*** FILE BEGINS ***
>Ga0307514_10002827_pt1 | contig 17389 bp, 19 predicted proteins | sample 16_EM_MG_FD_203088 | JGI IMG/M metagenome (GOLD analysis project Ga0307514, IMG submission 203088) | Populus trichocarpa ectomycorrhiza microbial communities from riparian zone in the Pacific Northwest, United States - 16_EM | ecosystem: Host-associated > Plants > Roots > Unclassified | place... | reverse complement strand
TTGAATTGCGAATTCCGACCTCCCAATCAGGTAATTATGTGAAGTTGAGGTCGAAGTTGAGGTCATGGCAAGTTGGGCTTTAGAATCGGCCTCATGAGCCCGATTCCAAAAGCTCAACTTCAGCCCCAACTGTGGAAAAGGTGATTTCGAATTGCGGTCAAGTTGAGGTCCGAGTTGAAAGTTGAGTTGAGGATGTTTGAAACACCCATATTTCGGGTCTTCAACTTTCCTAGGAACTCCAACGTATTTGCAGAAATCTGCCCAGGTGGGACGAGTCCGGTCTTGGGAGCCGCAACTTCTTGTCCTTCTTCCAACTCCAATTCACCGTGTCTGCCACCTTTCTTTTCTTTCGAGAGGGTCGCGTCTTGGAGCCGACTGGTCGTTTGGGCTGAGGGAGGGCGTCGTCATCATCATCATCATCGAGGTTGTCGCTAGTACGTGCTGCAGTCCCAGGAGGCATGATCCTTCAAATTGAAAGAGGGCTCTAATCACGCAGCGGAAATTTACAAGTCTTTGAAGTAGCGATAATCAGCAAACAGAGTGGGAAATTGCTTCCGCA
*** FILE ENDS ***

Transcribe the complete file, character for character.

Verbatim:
>Ga0307514_10002827_pt1 | contig 17389 bp, 19 predicted proteins | sample 16_EM_MG_FD_203088 | JGI IMG/M metagenome (GOLD analysis project Ga0307514, IMG submission 203088) | Populus trichocarpa ectomycorrhiza microbial communities from riparian zone in the Pacific Northwest, United States - 16_EM | ecosystem: Host-associated > Plants > Roots > Unclassified | place... | reverse complement strand
TTGAATTGCGAATTCCGACCTCCCAATCAGGTAATTATGTGAAGTTGAGGTCGAAGTTGAGGTCATGGCAAGTTGGGCTTTAGAATCGGCCTCATGAGCCCGATTCCAAAAGCTCAACTTCAGCCCCAACTGTGGAAAAGGTGATTTCGAATTGCGGTCAAGTTGAGGTCCGAGTTGAAAGTTGAGTTGAGGATGTTTGAAACACCCATATTTCGGGTCTTCAACTTTCCTAGGAACTCCAACGTATTTGCAGAAATCTGCCCAGGTGGGACGAGTCCGGTCTTGGGAGCCGCAACTTCTTGTCCTTCTTCCAACTCCAATTCACCGTGTCTGCCACCTTTCTTTTCTTTCGAGAGGGTCGCGTCTTGGAGCCGACTGGTCGTTTGGGCTGAGGGAGGGCGTCGTCATCATCATCATCATCGAGGTTGTCGCTAGTACGTGCTGCAGTCCCAGGAGGCATGATCCTTCAAATTGAAAGAGGGCTCTAATCACGCAGCGGAAATTTACAAGTCTTTGAAGTAGCGATAATCAGCAAACAGAGTGGGAAATTGCTTCCGCA